VATICAN CITY – Almsgiving helps Christians conquer the constant temptation to become slaves to wealth and material goods, Pope Benedict XVI said in his 2008 message for Lent.

The practice of almsgiving "represents a specific way to assist those in need and, at the same time, an exercise in self-denial to free us from attachment to worldly goods", the pope said in the message.

The theme of the message is "Christ Made Himself Poor for You". Lent begins Ash Wednesday, which this year is Feb 6. Easter is Mar 23.

Jesus recognized that material riches possess an enormous "force of attraction", but he was resolute in confirming "how categorical our decision must be not to make of them an idol", the pope said.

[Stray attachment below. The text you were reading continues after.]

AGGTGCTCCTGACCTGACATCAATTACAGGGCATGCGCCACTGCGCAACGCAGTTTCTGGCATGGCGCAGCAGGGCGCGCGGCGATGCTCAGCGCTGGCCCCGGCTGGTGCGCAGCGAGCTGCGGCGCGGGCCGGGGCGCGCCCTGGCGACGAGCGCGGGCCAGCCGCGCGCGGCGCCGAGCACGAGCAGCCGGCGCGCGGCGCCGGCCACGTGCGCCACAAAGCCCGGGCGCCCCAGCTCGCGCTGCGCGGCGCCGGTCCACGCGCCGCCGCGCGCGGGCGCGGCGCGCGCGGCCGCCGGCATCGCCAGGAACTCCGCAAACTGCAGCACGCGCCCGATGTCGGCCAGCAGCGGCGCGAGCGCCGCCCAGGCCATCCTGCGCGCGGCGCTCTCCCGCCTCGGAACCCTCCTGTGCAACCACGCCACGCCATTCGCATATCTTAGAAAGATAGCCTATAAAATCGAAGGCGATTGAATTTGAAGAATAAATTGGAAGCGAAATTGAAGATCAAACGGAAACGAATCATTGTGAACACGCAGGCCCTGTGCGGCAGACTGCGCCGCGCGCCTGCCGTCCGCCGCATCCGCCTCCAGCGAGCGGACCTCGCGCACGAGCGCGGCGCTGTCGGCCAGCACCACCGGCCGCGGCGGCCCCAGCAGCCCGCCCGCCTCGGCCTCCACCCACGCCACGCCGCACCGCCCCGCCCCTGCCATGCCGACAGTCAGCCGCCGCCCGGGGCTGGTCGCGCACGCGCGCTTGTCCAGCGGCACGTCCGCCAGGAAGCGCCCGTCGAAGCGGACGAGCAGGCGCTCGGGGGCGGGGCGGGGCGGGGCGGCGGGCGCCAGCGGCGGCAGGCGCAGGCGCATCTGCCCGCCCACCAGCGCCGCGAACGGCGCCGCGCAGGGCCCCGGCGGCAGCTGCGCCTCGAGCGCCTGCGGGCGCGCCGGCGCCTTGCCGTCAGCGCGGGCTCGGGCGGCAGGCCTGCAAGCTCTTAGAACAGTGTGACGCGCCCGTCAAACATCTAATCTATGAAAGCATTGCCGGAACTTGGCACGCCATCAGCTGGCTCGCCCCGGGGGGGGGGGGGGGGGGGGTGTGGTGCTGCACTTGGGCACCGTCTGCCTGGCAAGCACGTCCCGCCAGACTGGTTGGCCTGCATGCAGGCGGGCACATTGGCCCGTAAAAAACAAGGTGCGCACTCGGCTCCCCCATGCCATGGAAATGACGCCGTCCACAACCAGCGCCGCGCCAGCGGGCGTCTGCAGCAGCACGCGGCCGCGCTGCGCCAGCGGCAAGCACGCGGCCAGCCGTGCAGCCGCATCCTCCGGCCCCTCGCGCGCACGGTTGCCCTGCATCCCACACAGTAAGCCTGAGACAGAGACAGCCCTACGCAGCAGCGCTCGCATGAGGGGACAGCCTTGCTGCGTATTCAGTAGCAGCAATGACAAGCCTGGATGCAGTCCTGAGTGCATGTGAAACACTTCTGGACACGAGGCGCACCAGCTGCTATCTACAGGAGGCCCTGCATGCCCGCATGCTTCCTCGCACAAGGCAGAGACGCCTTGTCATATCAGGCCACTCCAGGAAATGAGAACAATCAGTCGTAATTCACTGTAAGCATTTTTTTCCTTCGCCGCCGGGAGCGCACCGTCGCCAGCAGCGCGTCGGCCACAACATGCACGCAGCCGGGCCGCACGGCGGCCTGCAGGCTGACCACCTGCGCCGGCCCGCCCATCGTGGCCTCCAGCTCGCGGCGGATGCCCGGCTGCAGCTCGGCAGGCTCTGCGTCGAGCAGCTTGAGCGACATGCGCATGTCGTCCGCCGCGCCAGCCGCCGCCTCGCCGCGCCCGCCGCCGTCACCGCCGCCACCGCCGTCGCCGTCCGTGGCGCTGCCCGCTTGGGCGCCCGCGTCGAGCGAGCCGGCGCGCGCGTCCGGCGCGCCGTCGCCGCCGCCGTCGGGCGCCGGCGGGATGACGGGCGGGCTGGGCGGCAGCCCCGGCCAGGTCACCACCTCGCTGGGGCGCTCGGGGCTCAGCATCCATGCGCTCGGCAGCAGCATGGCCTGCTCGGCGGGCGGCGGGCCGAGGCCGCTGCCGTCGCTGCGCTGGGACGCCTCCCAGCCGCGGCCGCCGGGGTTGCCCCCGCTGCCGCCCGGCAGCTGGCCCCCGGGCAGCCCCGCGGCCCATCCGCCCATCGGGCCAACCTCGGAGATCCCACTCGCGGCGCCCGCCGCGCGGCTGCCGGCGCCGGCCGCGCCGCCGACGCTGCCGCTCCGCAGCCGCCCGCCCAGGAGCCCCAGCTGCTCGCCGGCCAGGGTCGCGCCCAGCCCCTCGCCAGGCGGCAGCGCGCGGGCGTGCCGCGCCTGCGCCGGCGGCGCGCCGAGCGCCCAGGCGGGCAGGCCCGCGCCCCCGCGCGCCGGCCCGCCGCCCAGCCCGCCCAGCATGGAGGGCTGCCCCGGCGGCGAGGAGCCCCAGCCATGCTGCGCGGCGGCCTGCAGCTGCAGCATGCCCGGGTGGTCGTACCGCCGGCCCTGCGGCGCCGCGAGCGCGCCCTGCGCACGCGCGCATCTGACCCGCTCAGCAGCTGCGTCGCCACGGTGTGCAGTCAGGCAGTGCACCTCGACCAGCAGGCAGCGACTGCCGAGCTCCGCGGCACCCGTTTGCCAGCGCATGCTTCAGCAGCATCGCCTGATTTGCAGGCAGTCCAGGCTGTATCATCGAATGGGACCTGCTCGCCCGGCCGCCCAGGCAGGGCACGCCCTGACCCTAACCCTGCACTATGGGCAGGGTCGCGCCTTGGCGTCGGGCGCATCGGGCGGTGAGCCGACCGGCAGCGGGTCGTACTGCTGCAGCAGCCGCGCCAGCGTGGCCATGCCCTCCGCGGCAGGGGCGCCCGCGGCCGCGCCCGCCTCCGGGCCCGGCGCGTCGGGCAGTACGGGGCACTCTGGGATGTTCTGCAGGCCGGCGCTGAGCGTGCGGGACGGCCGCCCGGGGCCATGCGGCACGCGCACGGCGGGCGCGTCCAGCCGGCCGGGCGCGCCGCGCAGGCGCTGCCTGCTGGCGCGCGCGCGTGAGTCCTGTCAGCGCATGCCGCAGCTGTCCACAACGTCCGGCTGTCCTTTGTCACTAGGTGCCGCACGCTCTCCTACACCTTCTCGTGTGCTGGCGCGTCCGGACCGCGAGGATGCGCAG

"Almsgiving helps us overcome this constant temptation, teaching us to respond to our neighbour’s needs and to share with others whatever we possess through divine goodness," he said.

The Lenten season is a time of prayer, fasting and almsgiving, which aid in an "inward cleansing" that allows the Christian to welcome Easter with renewed spirit, he said.

The pope said he wanted this year’s message to reflect on almsgiving so that it would not be an empty, loveless gesture of philanthropy or an egotistical attempt for attention or applause.

"There is little use in giving one’s personal goods to others if it leads to a heart puffed up in vainglory," he said. Christian almsgiving must be hidden and, as everything, "must be done for God’s glory and not our own", he added.

The pope made special mention of those who particularly feel burdened by "the weight of the evil they have committed".

Sinners can often "feel far from God, fearful and almost incapable of turning to him", the pope said, but by reaching out to others through almsgiving "we draw close to God" and this can lead to "authentic conversion and reconciliation" with God and one’s neighbours.  cns

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